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Microwave Dangers

“Don’t stand too close to the microwave or you’ll go blind!” Is a phrase many of us have heard from our parents. Alternatively, perhaps we may even scold our children with the warning as the dish inside the microwave spins round and round. However, how true is that statement? How harmful is the radiation put out by a microwave, and how safe is the food that comes out of it? 

Microwave ovens cook food when the water molecules of the food absorb the radiation and heat up, thereby heating up the surrounding food. This is why, for instance, popcorn is more likely to burn and catch fire if cooked for a minute too long compared to the soup that will only boil, and probably overflow. Microwave radiation can also heat up the water molecules on skin. Thankfully, modern-day microwave ovens are designed to prevent any radiation from leaking out. So, unless your microwave door is broken, you are completely safe living near and using a working microwave oven. If your microwave door is broken, you should refrain from using it and replace it immediately. 

If the microwave radiation itself is not the hazardous part of using microwave ovens then what is? 

One of the hazards of using a microwave is the usage of certain containers. Fortunately, the FDA regulates the amount of “plasticizers” that plastic containers may have. Plasticizers are substances used in the manufacture of plastic containers. The FDA requires plastic materials to pass tests measuring how long the container can be in the microwave, how likely a person is to eat directly from the container, and how hot the container will get. If a plastic container says Microwave Safe on it, then you can be assured it has passed the necessary FDA tests. This includes plastic, Styrofoam, and paper containers. If the label is not present, or you feel unsure about using a certain container, do not take the risk. Two minutes of microwaving an unsafe container doesn’t seem like much, but can become harmful when two minutes a day becomes a total of 730 minutes in a year.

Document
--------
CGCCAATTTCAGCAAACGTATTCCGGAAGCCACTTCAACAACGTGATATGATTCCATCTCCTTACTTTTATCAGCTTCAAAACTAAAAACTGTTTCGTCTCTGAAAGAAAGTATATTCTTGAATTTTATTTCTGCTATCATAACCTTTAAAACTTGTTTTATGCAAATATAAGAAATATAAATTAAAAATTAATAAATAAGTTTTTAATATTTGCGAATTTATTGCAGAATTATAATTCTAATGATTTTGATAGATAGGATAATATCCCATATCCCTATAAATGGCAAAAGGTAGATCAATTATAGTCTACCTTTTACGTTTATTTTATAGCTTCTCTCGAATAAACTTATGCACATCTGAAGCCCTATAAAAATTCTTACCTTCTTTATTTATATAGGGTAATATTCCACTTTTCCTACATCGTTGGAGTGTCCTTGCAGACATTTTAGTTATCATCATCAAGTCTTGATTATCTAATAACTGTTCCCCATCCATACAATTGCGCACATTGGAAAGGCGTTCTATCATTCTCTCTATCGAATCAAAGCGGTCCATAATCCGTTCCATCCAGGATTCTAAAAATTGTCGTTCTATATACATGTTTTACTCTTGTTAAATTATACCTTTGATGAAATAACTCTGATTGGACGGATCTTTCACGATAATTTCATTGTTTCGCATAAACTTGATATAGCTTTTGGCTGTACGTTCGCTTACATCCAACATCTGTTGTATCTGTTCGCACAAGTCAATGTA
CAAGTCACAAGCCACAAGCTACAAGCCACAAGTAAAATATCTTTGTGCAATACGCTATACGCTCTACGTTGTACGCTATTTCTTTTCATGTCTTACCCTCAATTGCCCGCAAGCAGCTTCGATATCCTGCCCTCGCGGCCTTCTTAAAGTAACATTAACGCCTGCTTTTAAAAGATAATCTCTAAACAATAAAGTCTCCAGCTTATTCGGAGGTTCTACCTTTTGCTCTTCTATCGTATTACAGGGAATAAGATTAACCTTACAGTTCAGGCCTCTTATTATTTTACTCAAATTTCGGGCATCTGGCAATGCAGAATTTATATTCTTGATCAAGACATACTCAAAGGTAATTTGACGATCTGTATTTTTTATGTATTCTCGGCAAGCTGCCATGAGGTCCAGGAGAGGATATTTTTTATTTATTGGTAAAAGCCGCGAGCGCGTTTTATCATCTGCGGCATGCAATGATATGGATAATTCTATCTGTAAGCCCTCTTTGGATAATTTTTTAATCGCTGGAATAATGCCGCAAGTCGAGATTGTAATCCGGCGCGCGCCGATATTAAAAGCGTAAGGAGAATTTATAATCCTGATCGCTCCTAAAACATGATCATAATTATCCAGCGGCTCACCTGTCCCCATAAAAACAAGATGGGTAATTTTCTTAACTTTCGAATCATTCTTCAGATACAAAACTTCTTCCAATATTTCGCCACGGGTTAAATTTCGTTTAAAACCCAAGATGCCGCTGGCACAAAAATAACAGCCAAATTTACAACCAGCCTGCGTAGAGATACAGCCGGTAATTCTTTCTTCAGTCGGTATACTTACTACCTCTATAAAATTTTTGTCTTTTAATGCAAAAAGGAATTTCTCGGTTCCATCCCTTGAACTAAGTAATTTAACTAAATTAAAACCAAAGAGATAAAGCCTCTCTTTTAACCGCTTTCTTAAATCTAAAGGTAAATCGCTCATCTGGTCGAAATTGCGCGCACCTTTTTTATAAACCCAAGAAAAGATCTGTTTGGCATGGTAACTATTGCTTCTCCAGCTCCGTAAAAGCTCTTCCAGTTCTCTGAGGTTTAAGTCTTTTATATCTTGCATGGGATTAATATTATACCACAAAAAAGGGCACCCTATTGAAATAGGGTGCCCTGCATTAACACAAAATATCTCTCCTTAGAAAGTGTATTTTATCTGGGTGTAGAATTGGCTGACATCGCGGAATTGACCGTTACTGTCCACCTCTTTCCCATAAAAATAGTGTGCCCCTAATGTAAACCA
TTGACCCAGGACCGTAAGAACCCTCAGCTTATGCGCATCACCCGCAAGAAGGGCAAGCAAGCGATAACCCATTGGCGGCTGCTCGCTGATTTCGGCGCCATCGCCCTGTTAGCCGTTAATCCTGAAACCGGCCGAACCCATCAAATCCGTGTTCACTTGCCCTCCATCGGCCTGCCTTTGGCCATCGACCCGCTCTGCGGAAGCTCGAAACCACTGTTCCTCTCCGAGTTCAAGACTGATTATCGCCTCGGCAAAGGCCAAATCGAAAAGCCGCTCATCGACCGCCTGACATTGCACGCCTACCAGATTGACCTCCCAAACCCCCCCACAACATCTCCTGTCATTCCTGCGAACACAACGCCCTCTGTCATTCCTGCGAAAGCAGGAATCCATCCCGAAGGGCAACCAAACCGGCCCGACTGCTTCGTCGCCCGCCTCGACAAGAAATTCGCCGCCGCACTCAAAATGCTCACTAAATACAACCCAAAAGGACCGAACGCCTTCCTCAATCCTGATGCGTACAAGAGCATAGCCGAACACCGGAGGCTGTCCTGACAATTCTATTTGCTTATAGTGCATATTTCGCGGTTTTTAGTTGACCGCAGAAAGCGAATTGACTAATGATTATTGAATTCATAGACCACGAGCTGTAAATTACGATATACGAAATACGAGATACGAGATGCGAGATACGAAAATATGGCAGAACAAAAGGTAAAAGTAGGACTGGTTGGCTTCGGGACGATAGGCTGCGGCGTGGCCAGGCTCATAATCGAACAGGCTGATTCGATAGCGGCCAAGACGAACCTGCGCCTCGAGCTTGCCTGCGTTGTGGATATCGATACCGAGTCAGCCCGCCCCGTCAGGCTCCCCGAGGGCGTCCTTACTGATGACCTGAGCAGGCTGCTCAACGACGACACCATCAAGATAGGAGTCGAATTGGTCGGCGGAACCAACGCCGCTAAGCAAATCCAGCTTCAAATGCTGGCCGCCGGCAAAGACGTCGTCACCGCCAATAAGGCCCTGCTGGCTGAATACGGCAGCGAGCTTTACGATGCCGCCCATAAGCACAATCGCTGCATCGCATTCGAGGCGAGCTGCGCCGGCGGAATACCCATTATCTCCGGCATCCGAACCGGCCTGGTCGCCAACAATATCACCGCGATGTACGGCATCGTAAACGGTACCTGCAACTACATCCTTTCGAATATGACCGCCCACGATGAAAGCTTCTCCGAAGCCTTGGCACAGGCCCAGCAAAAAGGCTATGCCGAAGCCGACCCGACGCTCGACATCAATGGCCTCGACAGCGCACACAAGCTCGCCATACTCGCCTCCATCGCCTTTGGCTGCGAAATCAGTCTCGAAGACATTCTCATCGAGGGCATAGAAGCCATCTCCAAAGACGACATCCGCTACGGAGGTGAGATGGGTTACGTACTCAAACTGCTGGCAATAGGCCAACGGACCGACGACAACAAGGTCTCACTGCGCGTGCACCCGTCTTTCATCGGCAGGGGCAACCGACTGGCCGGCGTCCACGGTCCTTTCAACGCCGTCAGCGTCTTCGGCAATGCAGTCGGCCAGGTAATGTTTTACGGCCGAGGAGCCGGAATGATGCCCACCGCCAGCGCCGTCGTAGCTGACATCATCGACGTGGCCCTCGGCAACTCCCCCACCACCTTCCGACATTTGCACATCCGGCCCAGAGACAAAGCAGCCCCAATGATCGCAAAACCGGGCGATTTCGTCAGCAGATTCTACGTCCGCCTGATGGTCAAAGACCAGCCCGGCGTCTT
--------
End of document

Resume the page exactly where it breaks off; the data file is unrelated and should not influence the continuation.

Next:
The second major hazard of microwave oven usage is the detrimental effects of regular ingestion of foods in a microwave oven. Microwaving fresh vegetables in a steam bag versus sautéing them will not change their nutrient content. However, microwavable food such as TV dinners, chicken nuggets and 90-second quick rice do not come close to having the same nutrient content as their fresh, home-cooked counterparts. They also have more harmful preservatives and additives to increase the product’s shelf life. Many of these microwaved foods are likely to lead to weight gain, increased risk of heart disease, and increased risk of cancer compared to cooking similar meals on the stovetop and in the oven. 

For example, a serving of Tyson brand breaded chicken nuggets has 270 calories, 4 grams of saturated fat, 15 grams of carbohydrates and only 14 grams of protein. The same sized serving of grilled chicken nuggets has 160 calories, 2 grams of saturated fat, and 0grams of carbohydrates and 22 grams of protein. Add the right low salt seasonings and low-fat sauces to your grilled chicken and you’ll never head over to the frozen aisle again!

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